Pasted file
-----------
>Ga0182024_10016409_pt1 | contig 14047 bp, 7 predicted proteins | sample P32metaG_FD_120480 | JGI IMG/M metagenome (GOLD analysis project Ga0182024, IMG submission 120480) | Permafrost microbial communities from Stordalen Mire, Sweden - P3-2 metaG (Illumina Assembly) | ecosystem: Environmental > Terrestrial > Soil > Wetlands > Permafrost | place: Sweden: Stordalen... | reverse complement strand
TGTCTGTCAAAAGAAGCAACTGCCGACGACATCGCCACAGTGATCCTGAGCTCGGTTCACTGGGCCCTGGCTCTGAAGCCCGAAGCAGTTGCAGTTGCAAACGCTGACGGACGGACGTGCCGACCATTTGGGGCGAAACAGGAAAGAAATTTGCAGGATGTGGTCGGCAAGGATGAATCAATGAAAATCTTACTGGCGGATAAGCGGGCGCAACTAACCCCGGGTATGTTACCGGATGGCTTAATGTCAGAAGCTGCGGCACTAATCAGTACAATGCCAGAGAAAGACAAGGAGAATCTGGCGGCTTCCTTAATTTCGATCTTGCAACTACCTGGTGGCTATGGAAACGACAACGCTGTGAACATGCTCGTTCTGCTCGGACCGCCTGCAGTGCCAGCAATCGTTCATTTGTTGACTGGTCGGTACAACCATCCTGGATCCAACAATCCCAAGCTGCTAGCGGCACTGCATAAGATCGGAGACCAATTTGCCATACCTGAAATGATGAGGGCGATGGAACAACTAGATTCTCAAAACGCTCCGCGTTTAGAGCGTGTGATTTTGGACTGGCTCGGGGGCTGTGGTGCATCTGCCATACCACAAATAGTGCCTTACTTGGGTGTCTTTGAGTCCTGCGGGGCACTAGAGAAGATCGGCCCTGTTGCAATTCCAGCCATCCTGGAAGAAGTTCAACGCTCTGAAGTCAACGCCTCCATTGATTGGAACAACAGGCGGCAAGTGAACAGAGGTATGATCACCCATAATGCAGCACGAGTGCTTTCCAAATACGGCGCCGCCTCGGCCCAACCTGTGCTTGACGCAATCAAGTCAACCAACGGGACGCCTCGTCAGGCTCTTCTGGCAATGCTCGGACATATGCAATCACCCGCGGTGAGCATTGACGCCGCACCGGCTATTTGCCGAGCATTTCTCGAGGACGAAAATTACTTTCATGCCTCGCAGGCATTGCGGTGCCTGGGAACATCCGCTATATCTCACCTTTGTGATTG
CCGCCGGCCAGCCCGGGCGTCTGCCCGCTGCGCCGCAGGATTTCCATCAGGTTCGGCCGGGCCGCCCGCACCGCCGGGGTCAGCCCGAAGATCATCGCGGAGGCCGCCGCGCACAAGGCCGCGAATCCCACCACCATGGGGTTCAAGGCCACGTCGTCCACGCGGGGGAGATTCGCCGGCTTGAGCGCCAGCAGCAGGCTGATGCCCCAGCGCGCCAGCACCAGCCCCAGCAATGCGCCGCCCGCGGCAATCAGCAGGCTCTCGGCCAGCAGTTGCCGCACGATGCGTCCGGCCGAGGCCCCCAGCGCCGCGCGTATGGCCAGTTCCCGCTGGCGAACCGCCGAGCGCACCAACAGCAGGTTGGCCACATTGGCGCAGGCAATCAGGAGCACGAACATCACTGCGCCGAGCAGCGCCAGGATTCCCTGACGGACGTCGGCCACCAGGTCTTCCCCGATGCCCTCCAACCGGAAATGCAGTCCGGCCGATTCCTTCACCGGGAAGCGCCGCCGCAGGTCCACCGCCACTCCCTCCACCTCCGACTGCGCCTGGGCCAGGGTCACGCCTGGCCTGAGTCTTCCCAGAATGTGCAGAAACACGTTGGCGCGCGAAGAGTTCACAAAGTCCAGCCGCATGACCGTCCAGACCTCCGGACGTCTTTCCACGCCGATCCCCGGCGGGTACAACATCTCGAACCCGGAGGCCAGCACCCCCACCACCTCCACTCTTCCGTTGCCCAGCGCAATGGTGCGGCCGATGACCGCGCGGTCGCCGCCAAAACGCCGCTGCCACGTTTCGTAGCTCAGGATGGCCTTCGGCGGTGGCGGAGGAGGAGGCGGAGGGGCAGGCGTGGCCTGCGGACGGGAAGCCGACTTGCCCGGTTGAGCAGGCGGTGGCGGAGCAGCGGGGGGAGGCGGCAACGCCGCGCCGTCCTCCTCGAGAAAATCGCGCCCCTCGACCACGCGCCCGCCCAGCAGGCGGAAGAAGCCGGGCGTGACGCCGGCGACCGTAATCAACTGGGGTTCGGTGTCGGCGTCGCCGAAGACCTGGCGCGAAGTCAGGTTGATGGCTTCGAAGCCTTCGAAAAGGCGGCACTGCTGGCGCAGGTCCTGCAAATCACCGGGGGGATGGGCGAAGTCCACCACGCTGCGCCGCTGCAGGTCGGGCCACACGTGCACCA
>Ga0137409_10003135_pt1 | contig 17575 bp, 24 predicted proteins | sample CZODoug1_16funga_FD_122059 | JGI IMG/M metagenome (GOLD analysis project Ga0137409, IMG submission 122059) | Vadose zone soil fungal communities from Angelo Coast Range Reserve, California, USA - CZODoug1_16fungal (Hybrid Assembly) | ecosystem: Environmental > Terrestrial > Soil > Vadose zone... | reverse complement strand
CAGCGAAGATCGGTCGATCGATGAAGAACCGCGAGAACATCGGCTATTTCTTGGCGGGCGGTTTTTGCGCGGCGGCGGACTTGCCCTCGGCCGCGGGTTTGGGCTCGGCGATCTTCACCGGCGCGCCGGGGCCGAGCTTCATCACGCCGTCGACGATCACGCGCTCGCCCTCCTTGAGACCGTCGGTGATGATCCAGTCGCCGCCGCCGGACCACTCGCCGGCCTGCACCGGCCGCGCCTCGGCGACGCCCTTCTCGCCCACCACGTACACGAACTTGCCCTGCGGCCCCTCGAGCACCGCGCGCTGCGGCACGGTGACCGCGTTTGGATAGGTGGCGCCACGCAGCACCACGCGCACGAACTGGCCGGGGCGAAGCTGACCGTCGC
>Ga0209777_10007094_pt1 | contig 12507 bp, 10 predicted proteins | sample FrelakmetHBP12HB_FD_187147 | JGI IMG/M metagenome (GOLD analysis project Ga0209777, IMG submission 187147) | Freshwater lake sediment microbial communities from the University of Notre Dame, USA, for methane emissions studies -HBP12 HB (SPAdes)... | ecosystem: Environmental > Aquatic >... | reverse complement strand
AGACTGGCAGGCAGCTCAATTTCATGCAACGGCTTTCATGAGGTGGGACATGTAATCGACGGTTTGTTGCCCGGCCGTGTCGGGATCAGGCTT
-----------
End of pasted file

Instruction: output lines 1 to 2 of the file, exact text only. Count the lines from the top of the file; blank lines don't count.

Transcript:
>Ga0182024_10016409_pt1 | contig 14047 bp, 7 predicted proteins | sample P32metaG_FD_120480 | JGI IMG/M metagenome (GOLD analysis project Ga0182024, IMG submission 120480) | Permafrost microbial communities from Stordalen Mire, Sweden - P3-2 metaG (Illumina Assembly) | ecosystem: Environmental > Terrestrial > Soil > Wetlands > Permafrost | place: Sweden: Stordalen... | reverse complement strand
TGTCTGTCAAAAGAAGCAACTGCCGACGACATCGCCACAGTGATCCTGAGCTCGGTTCACTGGGCCCTGGCTCTGAAGCCCGAAGCAGTTGCAGTTGCAAACGCTGACGGACGGACGTGCCGACCATTTGGGGCGAAACAGGAAAGAAATTTGCAGGATGTGGTCGGCAAGGATGAATCAATGAAAATCTTACTGGCGGATAAGCGGGCGCAACTAACCCCGGGTATGTTACCGGATGGCTTAATGTCAGAAGCTGCGGCACTAATCAGTACAATGCCAGAGAAAGACAAGGAGAATCTGGCGGCTTCCTTAATTTCGATCTTGCAACTACCTGGTGGCTATGGAAACGACAACGCTGTGAACATGCTCGTTCTGCTCGGACCGCCTGCAGTGCCAGCAATCGTTCATTTGTTGACTGGTCGGTACAACCATCCTGGATCCAACAATCCCAAGCTGCTAGCGGCACTGCATAAGATCGGAGACCAATTTGCCATACCTGAAATGATGAGGGCGATGGAACAACTAGATTCTCAAAACGCTCCGCGTTTAGAGCGTGTGATTTTGGACTGGCTCGGGGGCTGTGGTGCATCTGCCATACCACAAATAGTGCCTTACTTGGGTGTCTTTGAGTCCTGCGGGGCACTAGAGAAGATCGGCCCTGTTGCAATTCCAGCCATCCTGGAAGAAGTTCAACGCTCTGAAGTCAACGCCTCCATTGATTGGAACAACAGGCGGCAAGTGAACAGAGGTATGATCACCCATAATGCAGCACGAGTGCTTTCCAAATACGGCGCCGCCTCGGCCCAACCTGTGCTTGACGCAATCAAGTCAACCAACGGGACGCCTCGTCAGGCTCTTCTGGCAATGCTCGGACATATGCAATCACCCGCGGTGAGCATTGACGCCGCACCGGCTATTTGCCGAGCATTTCTCGAGGACGAAAATTACTTTCATGCCTCGCAGGCATTGCGGTGCCTGGGAACATCCGCTATATCTCACCTTTGTGATTG